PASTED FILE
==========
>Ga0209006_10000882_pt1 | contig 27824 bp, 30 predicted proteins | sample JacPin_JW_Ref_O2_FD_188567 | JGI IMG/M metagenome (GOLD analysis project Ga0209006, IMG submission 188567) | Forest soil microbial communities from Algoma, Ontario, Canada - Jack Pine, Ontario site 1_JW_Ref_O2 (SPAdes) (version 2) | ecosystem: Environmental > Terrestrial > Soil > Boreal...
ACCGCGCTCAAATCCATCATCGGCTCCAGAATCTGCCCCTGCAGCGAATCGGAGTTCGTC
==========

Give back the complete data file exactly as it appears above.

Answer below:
>Ga0209006_10000882_pt1 | contig 27824 bp, 30 predicted proteins | sample JacPin_JW_Ref_O2_FD_188567 | JGI IMG/M metagenome (GOLD analysis project Ga0209006, IMG submission 188567) | Forest soil microbial communities from Algoma, Ontario, Canada - Jack Pine, Ontario site 1_JW_Ref_O2 (SPAdes) (version 2) | ecosystem: Environmental > Terrestrial > Soil > Boreal...
ACCGCGCTCAAATCCATCATCGGCTCCAGAATCTGCCCCTGCAGCGAATCGGAGTTCGTC